Sting jet signature associated with a high wind event in Scotland (storm Ulli, 3 January 2012)

by Scott Bachmeier (CIMSS)

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A rapidly intensifying mid-latitude cyclone was responsible for a high wind event as it moved over Scotland on 3 January 2012. Meteosat-9 WV7.3 images (below) revealed two notable signatures: (1) the formation of a pronounced area of warm/dry water vapor brightness temperatures (bright yellow to orange color enhancement) over the open water north of Ireland, which indicated a strongly forced region of rapidly descending middle-tropospheric air, and (2) a classic sting jet** signature (Monthly Weather Review | Wikipedia) which then moved eastward across Scotland. Just to the south of the sting jet signature, a wind gust of 78 knots was recorded at Glasgow at 08:20 UTC, followed by a wind gust of 70 knots at Edinburgh at 08:50 UTC. There were additional reports of wind gusts in excess of 87 knots at non-METAR sites in Scotland. A comparison of 1-km resolution NOAA-19 VIS0.6 channel and IR11.0 channel (animated GIF, 1057 KB, source: CIMSS) images at 12:54 UTC showed the structure of the cyclone as it was centered over the North Sea between the British Isles and Norway.

Amendement (Theo Steenbergen, 16 January 2012)

In the strong westerly flow, a cold front rapidly moved across the North Sea, passing the Dutch coast in the afternoon of 3 January (see Met-9 HRV Animation, 10:00-14:30 UTC, animated GIF, 5718 KB). The front was accompanied with a squall line, visible in the radar image as a narrow band of intense rain. The coastguard ('Rijkswaterstaat') reported a so called meteotsunami at the coast at Ijmuiden, with a sea level change (rise and fall) of over 1.5 meters in 30 minutes.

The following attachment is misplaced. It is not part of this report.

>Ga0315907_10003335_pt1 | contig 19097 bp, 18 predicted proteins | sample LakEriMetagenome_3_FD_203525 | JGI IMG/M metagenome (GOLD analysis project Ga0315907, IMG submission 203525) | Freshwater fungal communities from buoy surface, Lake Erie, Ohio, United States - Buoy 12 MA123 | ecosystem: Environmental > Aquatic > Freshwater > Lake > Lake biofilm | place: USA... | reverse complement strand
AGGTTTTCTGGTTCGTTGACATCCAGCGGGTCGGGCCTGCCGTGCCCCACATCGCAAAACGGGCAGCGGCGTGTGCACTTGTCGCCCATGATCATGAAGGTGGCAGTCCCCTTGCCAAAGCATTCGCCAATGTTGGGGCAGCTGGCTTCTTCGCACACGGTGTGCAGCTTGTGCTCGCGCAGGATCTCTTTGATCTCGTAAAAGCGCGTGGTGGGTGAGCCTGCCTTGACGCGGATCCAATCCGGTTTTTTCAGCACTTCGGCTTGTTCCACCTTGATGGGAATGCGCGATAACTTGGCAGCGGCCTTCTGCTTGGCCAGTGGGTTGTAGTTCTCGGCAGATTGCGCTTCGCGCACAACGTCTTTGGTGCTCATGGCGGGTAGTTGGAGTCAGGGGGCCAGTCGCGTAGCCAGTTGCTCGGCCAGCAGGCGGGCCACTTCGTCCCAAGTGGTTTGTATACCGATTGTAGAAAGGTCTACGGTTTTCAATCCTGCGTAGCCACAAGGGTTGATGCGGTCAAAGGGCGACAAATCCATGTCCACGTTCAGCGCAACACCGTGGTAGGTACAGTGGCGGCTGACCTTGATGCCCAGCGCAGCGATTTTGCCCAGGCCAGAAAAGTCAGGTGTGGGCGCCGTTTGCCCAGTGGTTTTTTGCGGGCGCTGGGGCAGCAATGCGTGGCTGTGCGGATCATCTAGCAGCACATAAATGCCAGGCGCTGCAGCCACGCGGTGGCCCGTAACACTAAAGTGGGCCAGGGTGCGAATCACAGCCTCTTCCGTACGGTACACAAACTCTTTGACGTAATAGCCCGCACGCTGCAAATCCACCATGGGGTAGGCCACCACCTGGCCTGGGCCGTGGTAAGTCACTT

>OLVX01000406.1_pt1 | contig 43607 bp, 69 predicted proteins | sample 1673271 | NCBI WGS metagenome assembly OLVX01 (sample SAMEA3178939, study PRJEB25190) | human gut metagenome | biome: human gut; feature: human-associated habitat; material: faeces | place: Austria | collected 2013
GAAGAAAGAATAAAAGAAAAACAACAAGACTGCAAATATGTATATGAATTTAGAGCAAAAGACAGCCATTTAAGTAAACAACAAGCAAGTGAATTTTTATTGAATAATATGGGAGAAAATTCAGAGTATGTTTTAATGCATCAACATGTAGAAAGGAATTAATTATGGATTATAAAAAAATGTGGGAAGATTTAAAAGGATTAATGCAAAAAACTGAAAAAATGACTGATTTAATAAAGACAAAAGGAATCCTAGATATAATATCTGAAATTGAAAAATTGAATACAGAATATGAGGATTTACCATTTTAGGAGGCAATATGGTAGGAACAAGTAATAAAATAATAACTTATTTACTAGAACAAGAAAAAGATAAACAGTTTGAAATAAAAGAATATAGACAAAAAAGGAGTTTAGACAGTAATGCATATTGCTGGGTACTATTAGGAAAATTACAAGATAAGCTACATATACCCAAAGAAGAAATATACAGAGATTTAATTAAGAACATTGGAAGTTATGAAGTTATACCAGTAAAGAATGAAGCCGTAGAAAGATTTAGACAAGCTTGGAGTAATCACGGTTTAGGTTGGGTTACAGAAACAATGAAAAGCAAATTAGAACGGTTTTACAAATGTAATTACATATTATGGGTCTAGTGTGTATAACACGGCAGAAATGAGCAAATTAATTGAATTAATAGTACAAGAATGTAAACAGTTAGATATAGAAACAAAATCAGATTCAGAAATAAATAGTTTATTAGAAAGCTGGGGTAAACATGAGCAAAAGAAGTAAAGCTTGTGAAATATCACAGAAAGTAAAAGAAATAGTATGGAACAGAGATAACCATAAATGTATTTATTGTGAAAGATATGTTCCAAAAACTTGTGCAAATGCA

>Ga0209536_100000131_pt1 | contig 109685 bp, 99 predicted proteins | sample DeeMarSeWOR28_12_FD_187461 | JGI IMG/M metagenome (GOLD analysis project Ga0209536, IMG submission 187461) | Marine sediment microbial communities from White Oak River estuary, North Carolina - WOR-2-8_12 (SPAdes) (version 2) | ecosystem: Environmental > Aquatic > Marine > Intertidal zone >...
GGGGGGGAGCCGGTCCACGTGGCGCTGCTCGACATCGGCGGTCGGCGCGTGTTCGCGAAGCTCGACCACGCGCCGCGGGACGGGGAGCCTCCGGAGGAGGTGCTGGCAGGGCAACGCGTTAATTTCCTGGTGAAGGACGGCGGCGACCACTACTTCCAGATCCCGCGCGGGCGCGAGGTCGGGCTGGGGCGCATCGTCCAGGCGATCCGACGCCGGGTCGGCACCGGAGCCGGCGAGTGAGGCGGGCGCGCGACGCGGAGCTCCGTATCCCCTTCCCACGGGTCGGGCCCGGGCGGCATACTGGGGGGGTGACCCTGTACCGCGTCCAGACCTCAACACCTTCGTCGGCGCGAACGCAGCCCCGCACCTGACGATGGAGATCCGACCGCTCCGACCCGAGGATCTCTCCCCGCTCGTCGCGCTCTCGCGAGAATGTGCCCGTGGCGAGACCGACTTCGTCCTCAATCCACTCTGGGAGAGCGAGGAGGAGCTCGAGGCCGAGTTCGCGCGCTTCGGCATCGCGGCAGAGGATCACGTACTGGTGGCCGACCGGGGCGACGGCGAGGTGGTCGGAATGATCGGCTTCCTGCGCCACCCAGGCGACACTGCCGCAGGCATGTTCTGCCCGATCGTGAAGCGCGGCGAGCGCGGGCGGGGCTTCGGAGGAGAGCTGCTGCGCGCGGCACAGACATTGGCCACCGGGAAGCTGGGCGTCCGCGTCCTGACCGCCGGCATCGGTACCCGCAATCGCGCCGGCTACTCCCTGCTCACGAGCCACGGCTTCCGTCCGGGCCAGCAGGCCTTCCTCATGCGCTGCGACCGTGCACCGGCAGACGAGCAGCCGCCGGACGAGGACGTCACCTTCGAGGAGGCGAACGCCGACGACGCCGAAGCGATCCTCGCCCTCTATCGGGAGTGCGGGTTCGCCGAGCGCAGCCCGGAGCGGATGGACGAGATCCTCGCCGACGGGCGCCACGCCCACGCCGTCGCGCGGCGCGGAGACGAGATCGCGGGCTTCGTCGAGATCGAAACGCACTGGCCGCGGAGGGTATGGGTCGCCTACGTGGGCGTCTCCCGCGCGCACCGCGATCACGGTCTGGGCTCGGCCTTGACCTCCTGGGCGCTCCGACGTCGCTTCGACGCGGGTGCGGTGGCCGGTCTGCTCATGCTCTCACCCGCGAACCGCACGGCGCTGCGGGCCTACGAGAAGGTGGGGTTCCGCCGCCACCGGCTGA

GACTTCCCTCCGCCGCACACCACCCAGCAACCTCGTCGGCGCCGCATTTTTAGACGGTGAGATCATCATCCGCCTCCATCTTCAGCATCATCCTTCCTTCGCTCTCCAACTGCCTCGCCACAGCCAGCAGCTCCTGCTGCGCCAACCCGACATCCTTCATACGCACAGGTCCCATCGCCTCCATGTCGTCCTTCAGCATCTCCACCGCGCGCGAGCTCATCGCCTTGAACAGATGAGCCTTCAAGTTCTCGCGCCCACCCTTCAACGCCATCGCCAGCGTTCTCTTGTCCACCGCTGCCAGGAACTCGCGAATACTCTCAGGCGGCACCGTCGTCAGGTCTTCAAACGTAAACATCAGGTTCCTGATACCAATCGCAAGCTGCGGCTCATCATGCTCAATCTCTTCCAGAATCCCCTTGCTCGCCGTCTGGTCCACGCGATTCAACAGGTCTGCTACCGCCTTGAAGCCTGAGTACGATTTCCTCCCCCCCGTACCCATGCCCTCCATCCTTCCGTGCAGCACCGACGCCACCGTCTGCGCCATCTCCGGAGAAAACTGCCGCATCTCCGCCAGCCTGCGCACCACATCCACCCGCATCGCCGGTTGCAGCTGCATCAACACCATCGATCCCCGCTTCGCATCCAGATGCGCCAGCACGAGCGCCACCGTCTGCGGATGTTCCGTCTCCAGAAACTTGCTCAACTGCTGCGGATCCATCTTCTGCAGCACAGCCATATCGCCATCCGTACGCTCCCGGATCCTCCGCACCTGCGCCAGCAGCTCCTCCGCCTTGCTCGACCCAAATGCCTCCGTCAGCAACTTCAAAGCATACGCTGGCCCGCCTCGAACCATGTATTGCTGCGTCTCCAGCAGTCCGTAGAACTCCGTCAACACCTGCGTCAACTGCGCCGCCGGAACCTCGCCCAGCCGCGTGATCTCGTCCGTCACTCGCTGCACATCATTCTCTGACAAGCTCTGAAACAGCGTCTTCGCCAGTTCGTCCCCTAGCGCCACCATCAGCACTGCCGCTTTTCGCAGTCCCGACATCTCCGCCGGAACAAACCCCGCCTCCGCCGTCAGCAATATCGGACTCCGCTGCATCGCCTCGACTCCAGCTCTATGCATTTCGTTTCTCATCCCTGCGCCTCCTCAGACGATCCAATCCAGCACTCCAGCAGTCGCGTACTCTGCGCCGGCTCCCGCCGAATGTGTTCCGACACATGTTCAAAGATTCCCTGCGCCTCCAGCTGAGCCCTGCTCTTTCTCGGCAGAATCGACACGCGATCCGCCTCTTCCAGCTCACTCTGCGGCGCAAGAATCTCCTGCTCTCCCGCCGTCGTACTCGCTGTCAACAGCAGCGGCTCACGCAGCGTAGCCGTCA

**Definition of a sting jet from Browning (2004): "The most damaging extratropical cyclones go through an evolution that involves the formation of a bent-back front and cloud head separated from the main polar front cloud band by a dry slot. When the cyclone attains its minimum central pressure, the trailing tip of the cloud head bounding the bent-back front forms a hook which goes on to encircle a seclusion of warm air. The most damaging winds occur near the tip of this hook–the sting at the end of the tail."

References

Browning, K.A. (2004): The sting at the end of the tail: damaging winds associated with extratropical cyclones. Q. J. R. Meteorol. Soc. 130: 375-399.
Martinez-Alvarado, O. (2010): Sting Jets in Simulations of a Real Cyclone by Two Mesoscale Models. Monthly Weather Review, 138, 4054-4075. DOI: 10.1175/2010MWR3290.1

Meteosat-9 WV7.3 Image
Met-9, 3 January 2012, 06:00 UTC
Channel 06 (WV7.3)
Full Resolution (GIF, 101 KB, source: CIMSS)
Animation (02:30-09:45 UTC, animated GIF, 3519 KB, source: CIMSS)

Meteosat-9 IR10.8 Image
Met-9, 3 January 2012, 06:00 UTC
Channel 09 (IR10.8)
Full Resolution (PNG, 723 KB)
Animation (03:00-06:00 UTC, animated GIF, 4073 KB)
Animation (02:00-23:00 UTC, MPG, 13757 KB)

Metop-A ASCAT Winds
Met-9 3 January 2012, 12:00 UTC
Channel 05 (WV6.2) and Metop-A ASCAT winds
Full Resolution (PNG, 420 KB, source: EUMeTrain)
4 January 2011, 00:00 UTC (PNG, 344 KB, source: EUMeTrain)
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